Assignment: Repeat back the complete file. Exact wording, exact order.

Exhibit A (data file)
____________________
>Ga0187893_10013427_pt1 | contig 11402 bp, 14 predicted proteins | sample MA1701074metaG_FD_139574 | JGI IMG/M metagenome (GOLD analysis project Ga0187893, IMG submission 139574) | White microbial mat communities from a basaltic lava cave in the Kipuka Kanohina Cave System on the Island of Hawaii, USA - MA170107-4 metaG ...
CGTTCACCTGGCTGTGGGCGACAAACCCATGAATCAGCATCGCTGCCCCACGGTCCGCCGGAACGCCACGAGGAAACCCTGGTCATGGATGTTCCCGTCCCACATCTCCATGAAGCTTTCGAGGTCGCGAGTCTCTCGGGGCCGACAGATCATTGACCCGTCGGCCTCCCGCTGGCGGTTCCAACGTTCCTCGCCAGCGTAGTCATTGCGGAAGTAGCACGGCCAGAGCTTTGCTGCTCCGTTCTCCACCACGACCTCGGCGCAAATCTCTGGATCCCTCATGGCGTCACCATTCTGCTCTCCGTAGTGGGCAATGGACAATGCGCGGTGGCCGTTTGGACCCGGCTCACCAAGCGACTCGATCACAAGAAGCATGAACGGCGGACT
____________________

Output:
>Ga0187893_10013427_pt1 | contig 11402 bp, 14 predicted proteins | sample MA1701074metaG_FD_139574 | JGI IMG/M metagenome (GOLD analysis project Ga0187893, IMG submission 139574) | White microbial mat communities from a basaltic lava cave in the Kipuka Kanohina Cave System on the Island of Hawaii, USA - MA170107-4 metaG ...
CGTTCACCTGGCTGTGGGCGACAAACCCATGAATCAGCATCGCTGCCCCACGGTCCGCCGGAACGCCACGAGGAAACCCTGGTCATGGATGTTCCCGTCCCACATCTCCATGAAGCTTTCGAGGTCGCGAGTCTCTCGGGGCCGACAGATCATTGACCCGTCGGCCTCCCGCTGGCGGTTCCAACGTTCCTCGCCAGCGTAGTCATTGCGGAAGTAGCACGGCCAGAGCTTTGCTGCTCCGTTCTCCACCACGACCTCGGCGCAAATCTCTGGATCCCTCATGGCGTCACCATTCTGCTCTCCGTAGTGGGCAATGGACAATGCGCGGTGGCCGTTTGGACCCGGCTCACCAAGCGACTCGATCACAAGAAGCATGAACGGCGGACT